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Why you need to create a social media policy

Sarah K. White | Oct. 14, 2016
Social media can be a distractions at work, but it's not always a bad thing. Help your employees use social media to network, connect and learn from others in the industry.

Whether it's Facebook, Instagram, Twitter, Snapchat or Reddit, chances are good that your employees are spending some time on at least one of these social networks during work hours. But before you run to IT and install company-wide web filters, there are a few things to consider about your employee's social media habits.

"Social media is more accessible than ever -- and it isn't going anywhere anytime soon -- so it's a great time for employers to get on board. If a company has a clear policy around social media usage at work and communicates those guidelines effectively, there should not be a need to block the sites, as employees will remain productive and engaged," says Tisha Danehl, vice president of Ajilon Professional Staffing.

Social media certainly can have negative effects on the workplace: Pew Research surveyed over 2,000 American adults on their social media habits at work and found that 56 percent of respondents said they felt social media distracted from the work they needed to do. However, if handled correctly, social media can have its place at work, without disrupting day to day business and even boosting engagement.

Blurred professionalism

Social media plays a part in your office culture. Thanks to sites like Facebook, the line between friendship and professionalism has blurred, according to Danehl. A study on social media in the workplace from Ajilon found that 51 percent of people are connected with their boss on some social media platform, which can point to a breakdown between work and personal lives. She notes that it can also lead to difficult situations if an employee gets upset about what others are posting, whether it's about the current election or just an opinion they disagree with.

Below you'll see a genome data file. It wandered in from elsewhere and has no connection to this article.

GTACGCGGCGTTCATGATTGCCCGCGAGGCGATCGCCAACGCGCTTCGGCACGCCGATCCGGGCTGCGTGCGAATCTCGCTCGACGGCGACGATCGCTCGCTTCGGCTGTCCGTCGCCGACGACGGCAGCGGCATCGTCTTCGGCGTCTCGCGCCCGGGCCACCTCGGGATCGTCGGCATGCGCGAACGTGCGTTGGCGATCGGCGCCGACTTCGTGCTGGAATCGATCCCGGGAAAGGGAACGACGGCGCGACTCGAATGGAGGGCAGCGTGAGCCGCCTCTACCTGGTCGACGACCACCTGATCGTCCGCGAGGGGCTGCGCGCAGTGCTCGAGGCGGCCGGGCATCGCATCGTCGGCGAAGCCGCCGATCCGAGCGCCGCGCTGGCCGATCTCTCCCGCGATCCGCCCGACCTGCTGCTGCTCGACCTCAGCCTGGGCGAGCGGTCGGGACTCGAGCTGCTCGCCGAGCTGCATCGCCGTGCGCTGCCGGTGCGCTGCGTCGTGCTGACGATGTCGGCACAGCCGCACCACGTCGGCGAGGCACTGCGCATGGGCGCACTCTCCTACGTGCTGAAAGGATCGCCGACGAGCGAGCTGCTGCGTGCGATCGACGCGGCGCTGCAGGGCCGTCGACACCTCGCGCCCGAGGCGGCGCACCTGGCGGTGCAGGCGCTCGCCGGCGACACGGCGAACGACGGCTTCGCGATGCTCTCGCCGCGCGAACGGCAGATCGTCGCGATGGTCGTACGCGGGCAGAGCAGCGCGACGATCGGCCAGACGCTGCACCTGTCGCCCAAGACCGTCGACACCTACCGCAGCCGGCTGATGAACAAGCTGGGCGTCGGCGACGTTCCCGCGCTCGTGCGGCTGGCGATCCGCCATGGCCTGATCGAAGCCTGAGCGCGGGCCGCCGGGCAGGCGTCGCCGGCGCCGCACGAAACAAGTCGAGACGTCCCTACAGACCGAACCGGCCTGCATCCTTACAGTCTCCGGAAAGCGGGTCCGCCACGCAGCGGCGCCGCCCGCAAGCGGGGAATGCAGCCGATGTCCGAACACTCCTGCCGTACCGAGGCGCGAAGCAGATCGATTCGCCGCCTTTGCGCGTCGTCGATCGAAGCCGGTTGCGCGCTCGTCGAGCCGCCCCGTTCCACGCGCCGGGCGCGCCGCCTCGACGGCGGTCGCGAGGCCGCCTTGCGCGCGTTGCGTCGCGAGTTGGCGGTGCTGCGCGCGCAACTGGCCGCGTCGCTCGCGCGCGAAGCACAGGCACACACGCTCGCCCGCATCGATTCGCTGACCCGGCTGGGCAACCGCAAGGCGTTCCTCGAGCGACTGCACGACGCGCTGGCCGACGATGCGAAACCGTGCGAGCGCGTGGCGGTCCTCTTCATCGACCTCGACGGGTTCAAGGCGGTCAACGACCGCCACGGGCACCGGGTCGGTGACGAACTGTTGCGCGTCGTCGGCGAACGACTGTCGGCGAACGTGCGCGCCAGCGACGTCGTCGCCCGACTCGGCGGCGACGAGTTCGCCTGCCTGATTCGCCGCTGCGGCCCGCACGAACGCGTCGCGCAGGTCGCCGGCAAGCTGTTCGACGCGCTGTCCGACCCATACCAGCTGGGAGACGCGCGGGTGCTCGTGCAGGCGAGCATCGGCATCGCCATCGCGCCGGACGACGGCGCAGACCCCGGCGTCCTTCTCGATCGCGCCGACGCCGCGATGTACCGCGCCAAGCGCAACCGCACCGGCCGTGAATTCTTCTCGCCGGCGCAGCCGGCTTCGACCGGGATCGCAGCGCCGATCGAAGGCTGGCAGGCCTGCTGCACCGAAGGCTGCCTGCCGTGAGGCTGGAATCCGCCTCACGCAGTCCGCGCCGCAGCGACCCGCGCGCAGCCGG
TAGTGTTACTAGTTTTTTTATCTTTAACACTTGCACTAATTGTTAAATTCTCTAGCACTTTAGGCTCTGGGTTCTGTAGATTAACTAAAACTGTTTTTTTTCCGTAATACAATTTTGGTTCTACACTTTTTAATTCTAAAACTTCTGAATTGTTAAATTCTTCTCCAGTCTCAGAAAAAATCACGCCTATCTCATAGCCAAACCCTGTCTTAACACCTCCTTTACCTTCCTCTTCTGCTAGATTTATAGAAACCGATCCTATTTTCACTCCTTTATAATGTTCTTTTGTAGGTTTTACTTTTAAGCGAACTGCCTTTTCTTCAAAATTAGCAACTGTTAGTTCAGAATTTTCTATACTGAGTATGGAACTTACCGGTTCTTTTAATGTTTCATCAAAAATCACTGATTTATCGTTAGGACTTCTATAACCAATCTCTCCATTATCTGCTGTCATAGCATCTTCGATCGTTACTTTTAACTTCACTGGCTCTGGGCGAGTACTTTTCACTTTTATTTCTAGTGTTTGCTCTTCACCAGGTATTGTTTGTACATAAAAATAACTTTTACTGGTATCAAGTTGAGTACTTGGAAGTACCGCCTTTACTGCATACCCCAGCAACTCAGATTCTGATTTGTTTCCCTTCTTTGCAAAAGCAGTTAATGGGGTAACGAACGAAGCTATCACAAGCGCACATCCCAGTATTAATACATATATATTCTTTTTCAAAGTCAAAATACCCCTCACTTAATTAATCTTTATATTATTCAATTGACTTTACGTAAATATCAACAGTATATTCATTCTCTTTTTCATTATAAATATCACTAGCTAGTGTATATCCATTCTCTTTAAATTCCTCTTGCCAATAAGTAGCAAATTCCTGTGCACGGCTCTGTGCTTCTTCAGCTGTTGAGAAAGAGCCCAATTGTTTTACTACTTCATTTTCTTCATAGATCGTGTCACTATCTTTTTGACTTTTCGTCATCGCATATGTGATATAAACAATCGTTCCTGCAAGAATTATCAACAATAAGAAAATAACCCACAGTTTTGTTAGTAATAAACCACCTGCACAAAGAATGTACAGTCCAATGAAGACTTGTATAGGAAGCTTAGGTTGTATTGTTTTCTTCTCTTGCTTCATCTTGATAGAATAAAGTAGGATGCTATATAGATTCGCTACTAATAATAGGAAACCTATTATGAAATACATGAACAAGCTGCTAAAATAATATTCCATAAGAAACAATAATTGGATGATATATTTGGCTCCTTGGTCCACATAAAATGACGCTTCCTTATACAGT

And work-related negativity on social media is not uncommon.The Ajilon study found that 24 percent of respondents said that they had written a negative post about work on social media, 5 percent owned up to complaining about their boss and 5 percent also said they had complained about a client or customer. Danehl points out that situations like these can quickly become a PR nightmare or cause internal confrontations when an employee vents about work on social media.

Deborah Cohn, associate professor and director of professional enrichment at the NYIT School of Management says that in her research she's found the culture of social media can make it difficult for those who want to maintain professionalism at work and prefer some privacy.

"It can stressful for people who want to keep their home life and work life separate. For example, if you tweet about your day at the beach when you called in sick, and then you get caught, and get fired. Or you post pictures of your son's wedding and your co-workers wonder why they weren't invited," she says.


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